• At this moment, how much does my boss know and understand about my “job-within-the-job”—including both the value that I contribute and the hidden challenges I face?
  • What do I need to communicate to make them aware of the successes and challenges of my work?

For lateral assessment with peers who are across from you on the organization chart, it helps to pick just two or three colleagues that are the most influential to your success. Whether you think of them as supporters or detractors, the goal is to identify those who play a substantial role in your everyday experience at work:

  • Overall, do these people make it easier or more difficult for me to succeed in my “job-within-the-job”?
  • What steps could I take to improve our shared understanding about the impact we have on each other?

If you are in some kind of management role, it is critical to reflect both on how much your people know about your own double reality of work, as well as on how much you know about the true challenges your direct reports encounter. If you have many formal direct reports, I suggest focusing initially on the pivotal ones that you rely on most for your own success:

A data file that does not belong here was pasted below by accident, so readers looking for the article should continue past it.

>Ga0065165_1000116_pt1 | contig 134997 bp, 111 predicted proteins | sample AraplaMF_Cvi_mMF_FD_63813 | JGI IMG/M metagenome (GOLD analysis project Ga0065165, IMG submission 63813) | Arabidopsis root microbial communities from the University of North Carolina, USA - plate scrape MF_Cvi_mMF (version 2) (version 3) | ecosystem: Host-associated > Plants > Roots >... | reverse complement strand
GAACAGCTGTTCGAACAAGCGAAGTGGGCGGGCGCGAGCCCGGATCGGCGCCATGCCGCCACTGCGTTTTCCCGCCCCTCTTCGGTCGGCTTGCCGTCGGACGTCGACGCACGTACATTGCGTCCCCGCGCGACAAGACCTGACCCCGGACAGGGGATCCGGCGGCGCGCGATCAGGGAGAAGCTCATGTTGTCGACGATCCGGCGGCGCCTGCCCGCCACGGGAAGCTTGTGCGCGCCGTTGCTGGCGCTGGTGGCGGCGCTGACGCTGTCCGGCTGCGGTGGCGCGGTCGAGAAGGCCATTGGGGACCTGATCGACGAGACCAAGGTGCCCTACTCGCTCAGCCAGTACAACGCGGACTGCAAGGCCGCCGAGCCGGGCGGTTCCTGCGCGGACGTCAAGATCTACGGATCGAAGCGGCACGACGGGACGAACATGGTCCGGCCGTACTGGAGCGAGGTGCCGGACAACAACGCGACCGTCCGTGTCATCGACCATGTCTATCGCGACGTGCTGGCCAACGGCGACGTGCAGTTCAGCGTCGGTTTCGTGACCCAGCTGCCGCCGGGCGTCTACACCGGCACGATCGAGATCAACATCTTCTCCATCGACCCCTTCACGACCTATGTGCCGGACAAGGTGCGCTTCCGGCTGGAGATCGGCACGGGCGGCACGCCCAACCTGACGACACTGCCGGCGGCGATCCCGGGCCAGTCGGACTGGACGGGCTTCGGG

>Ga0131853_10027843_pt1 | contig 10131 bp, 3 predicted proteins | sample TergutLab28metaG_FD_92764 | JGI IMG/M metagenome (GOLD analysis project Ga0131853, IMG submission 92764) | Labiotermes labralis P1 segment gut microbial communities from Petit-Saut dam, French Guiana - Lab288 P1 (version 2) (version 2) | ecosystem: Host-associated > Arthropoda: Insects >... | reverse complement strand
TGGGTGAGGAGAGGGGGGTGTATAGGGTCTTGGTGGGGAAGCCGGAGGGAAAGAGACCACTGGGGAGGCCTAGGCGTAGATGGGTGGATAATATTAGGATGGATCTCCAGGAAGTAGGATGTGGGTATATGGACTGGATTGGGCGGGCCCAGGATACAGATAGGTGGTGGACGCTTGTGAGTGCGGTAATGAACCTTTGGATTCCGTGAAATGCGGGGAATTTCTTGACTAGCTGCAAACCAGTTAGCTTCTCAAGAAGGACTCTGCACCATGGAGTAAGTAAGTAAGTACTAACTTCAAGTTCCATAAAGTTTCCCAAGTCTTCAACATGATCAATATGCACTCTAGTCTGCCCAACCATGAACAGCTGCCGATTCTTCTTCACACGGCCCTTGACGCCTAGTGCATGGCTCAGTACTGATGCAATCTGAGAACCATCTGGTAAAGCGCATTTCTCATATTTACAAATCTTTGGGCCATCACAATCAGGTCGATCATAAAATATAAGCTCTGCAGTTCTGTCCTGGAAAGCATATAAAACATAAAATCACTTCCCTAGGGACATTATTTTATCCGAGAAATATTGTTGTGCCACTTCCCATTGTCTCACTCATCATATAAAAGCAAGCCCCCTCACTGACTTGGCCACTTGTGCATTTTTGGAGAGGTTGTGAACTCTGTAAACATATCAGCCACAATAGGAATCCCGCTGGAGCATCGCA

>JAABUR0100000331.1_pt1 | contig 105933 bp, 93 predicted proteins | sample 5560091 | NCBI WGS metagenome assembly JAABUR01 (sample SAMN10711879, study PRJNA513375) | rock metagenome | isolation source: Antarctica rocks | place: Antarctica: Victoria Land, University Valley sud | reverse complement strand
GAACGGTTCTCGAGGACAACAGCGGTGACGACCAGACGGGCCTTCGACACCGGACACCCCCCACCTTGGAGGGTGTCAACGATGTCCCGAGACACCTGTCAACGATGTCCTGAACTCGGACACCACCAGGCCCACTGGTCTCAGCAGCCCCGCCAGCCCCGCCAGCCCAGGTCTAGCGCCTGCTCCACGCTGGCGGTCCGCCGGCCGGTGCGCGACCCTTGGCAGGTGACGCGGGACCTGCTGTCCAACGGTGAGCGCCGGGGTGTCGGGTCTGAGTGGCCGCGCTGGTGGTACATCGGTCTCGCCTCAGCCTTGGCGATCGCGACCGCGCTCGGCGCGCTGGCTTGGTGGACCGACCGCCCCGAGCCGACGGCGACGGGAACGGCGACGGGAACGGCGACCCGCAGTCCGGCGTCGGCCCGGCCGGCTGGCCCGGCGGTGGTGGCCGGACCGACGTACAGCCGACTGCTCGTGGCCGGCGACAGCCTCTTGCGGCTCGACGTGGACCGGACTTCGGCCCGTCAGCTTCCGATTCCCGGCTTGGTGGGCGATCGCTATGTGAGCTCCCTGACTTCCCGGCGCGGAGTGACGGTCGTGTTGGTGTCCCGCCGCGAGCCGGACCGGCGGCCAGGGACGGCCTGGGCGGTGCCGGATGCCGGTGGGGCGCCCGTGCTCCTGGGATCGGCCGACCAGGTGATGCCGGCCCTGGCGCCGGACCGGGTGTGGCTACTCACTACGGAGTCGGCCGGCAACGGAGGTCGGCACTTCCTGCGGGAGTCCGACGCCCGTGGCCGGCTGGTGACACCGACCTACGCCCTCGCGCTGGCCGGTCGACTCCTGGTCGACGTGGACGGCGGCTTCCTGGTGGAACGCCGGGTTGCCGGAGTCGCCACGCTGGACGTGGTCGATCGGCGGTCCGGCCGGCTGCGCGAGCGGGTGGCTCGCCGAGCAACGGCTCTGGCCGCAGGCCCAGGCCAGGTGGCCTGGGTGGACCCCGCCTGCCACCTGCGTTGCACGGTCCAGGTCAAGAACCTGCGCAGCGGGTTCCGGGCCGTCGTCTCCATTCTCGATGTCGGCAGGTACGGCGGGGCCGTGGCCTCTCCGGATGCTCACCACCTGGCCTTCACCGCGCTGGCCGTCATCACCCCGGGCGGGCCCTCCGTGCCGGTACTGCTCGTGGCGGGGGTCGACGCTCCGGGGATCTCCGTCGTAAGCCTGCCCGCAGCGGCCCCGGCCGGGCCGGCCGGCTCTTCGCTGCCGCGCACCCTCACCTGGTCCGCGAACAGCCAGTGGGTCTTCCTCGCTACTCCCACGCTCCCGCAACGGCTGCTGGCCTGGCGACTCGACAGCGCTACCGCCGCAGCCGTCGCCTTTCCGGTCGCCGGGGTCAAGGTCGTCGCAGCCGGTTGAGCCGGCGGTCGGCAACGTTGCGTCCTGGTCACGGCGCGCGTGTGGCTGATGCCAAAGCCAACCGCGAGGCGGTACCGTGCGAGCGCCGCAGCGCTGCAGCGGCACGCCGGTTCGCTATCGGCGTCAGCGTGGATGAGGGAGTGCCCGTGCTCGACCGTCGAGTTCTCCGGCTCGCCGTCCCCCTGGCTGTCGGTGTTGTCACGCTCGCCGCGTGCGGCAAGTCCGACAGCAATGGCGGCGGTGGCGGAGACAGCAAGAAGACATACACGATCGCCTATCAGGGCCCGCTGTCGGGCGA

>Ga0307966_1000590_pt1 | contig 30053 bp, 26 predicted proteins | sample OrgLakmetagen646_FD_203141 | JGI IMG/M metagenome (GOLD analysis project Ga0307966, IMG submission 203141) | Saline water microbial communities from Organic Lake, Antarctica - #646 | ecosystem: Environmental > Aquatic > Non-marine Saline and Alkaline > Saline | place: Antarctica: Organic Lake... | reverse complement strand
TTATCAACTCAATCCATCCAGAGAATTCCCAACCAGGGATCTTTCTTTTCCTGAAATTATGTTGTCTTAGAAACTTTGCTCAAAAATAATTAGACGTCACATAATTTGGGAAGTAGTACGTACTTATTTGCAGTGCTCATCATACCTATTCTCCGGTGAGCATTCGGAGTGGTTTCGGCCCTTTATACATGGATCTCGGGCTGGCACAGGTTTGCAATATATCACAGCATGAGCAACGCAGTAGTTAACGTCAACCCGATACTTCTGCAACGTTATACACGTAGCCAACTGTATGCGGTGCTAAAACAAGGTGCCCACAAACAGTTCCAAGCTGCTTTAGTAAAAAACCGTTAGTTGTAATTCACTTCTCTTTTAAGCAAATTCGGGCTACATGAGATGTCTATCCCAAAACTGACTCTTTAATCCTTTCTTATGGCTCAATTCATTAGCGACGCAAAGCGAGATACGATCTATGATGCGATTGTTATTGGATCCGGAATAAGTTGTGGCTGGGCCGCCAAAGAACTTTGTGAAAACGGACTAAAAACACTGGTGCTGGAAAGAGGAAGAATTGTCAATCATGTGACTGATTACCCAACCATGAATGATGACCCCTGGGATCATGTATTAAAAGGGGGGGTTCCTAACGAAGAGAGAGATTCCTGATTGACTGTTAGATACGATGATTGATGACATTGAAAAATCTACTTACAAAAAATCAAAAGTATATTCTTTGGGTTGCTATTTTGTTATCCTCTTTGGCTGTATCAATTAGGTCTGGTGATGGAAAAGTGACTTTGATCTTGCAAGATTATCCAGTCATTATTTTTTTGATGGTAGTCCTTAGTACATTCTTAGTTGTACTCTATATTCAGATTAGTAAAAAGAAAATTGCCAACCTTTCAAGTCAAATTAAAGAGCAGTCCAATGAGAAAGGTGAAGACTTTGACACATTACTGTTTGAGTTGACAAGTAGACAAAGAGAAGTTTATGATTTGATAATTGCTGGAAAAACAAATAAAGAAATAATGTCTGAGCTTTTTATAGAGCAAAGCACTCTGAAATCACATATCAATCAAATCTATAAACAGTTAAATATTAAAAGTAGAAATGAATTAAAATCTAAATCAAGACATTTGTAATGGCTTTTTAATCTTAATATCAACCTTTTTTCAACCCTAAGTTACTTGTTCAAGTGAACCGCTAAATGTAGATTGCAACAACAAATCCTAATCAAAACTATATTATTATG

• How well do I understand the “job-within-the-job” of my key reports?
  • How have I been hiring, managing, and evaluating people based on assumptions about their standard roles rather than on their “performance equation” and realities of their double reality of work?

#3 – Make Small Moves

A clear performance equation in three dimensions is a foundation for changing your stars because we make our own experience at work. Regardless of our title, tenure, or slot on the organization chart, we are the single greatest influence that shapes the quality and character of our working lives. This gives us tremendous power—especially if we are unhappy with our job, the quality of our work, or the prospect of what lies ahead.

Knowing that there will always be bad days and teachable moments, the surest path toward steady growth is through small moves. Three manageable questions that can be seamlessly considered in the course of your day-to-day responsibilities offer small, but incremental opportunities for improvement:

  • What vital purpose can I play today during meetings and conversations with colleagues?
  • What value-added contributions can I deliver during my key interactions today?
  • What challenges could surface and interfere with my best work today and how can I get in front of them?

If you veer off purpose, fail to consistently deliver your value-added contributions, or get overrun by your hidden challenges, the “job-within-the-job” will keep you stuck in place. Alternatively, taking steps to work out your performance equation, putting it into three dimensions, and making small moves can help you outperform your place on the organization chart and plot a course for achieving the working life you want.

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Jesse Sostrin is the author of 'The Manager’s Dilemma.' He writes and speaks at the intersection of individual and organizational success. Follow him on Twitter: @jessesostrin.